The Tour of the Alps' new look highlights the problems traditional races face on the ever-shifting UCI calendar, but also offers reason for hope
Traditionalists may hate it, but there’s sound thinking behind the Giro del Trentino’s rebranding as the Tour of the Alps, in addition to the fact that the long-standing stage race now roams well beyond the Italian Trentino region.
“Quite simply, everyone knows what and where the Alps are,” says the race’s general manager, Maurizio Evangelista. “It makes it much easier for us to raise the profile of this race and the regions in which it takes place on the international stage. Achieving that should ensure the event’s survival in the longer term.”
Evangelista, who runs the Vitesse communications company that represented the Mercatone Uno, Saeco and Barloworld teams in the past and still works with Bianchi, Northwave, and many other renowned companies, took over the management of the Giro del Trentino prior to last year’s 40th edition, when the previous team of organisers, who were largely volunteers, was struggling to keep the race afloat.
“They were finding the increasing complexities and rising financial requirements of running the event hard to deal with,” Evangelista explains.
“They had tradition on their side, but that isn’t a characteristic that the UCI particularly values in many long-standing events. As we’ve seen, new events that have significant financial backing can quite easily find a place on the calendar, often to the detriment of well-established races.
“Italy has lost several in this way and other countries have suffered similar losses.”
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Trentino was struggling because, in addition to the habitual clash with the Ardennes Classics, it also found itself up against the Tour of Croatia and the Tour of Turkey, the status of the latter rising rapidly until it achieved promotion to WorldTour level this season, now being postponed until October.
As one of the few Italian races that is not part of the portfolio of Giro d’Italia organisers RCS, Trentino also struggled to get TV exposure. Coverage tended to extend to no more than a highlights package each evening on Italian TV.
In a world where TV exposure is everything and the battle for attention with other brands is relentless, Evangelista set about making significant changes.
Last year, the race was broadcast live, and this year, more radically, the race has a completely new look, which as well as the name change includes the addition of a fifth day and an expansion into new racing terrain.
“That’s come about because of the support we are now getting from Euregio,” Evangelista says.
Comprising the three regional governments of Trentino in Italy, and Tirol and Südtirol in Austria, the greater Euregio region depends heavily on tourism and is launching a series of initiatives to boost its international profile, which explains the link to the Tour of the Alps.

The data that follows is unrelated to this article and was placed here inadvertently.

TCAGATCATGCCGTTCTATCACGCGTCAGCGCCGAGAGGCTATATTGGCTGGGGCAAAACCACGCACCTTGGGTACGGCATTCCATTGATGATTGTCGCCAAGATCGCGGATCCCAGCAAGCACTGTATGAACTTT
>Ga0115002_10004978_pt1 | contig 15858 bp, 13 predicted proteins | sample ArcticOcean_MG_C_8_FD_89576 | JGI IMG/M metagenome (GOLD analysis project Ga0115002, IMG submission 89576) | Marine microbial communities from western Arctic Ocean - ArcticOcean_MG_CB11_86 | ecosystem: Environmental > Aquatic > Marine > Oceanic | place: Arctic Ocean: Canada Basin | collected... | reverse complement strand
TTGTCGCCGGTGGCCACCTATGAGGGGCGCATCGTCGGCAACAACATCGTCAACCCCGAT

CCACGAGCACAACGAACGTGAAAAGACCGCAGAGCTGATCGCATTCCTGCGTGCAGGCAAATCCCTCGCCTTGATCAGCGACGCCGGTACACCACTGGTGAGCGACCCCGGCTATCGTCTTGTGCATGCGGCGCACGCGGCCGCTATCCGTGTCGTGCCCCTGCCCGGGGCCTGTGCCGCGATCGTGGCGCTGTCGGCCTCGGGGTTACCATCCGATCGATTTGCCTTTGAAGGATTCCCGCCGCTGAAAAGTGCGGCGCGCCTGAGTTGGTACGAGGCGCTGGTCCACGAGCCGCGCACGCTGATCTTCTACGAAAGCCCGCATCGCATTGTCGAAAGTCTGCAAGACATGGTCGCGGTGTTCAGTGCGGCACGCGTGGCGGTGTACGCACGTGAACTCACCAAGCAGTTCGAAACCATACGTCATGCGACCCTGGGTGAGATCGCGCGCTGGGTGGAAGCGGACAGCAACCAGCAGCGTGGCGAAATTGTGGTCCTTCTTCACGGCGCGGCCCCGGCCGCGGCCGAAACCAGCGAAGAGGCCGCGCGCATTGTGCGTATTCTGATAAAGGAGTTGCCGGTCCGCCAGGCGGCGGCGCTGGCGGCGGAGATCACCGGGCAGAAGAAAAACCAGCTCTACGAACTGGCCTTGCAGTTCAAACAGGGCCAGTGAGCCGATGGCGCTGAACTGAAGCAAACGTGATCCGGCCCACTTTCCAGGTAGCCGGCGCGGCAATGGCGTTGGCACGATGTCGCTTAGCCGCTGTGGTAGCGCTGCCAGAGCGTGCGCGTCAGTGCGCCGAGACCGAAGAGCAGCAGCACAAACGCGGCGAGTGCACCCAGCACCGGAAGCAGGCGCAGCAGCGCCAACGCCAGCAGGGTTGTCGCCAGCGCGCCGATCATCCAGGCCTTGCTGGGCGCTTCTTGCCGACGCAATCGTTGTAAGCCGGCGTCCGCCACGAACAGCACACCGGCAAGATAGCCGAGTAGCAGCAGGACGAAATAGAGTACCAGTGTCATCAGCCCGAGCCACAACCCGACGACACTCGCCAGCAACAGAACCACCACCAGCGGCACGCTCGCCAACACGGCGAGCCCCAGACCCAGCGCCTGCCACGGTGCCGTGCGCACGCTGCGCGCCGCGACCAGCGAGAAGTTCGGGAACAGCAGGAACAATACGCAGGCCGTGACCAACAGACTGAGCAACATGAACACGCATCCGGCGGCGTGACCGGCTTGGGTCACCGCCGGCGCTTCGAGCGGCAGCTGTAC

Looking to boost the region’s profile and touristic pull, Euregio has put its weight behind the Tour of the Alps, adding an extra day to what was previously a four-day event. The initiative is the first step in what the tourism departments in Euregio hope will be a successful future bid for the Winter Olympics.
Evangelista acknowledges that a possible next step for his race would be seeking a place in the WorldTour. However, he’s not convinced it’s the right way to go.
“Naturally, we’d need greater investment to do that, and we’d also be unable to invite smaller teams from Italy and Austria that form a significant part of this year’s peloton,” he explains.
What he hopes is that Trentino’s established status as a pre-Giro preparation race, its new backers and, ideally, greater support from the UCI will set the Tour of the Alps on the path towards 40 editions of its own.
With this in mind, he adds that one of his first tasks when the race concludes will be to meet with the UCI to discuss this issue.
“I think the UCI need to do more to protect traditional races like ours,” he affirms. “We’ve already seen that some of these new races that have a lot of money come in for a few years, fatally damage other races running concurrently, and then disappear, leaving a hole on the calendar. In the end, that doesn’t benefit anyone.
“Of course, the Tour of Turkey’s move to the end of the season has made this less of a problem for us, but we’ve got no idea what will happen to that race in future.
“Will they move it back to April next season? We need an answer on this very quickly because we’ll soon be planning our 2018 edition.”
For now, though, Evangelista is happy with the Tour of the Alps’ vitality.
“The key was to get the race off to a good start, and I think the field we’ve attracted and the course we’ve designed should ensure that. All in all, we’re very happy with this new beginning.”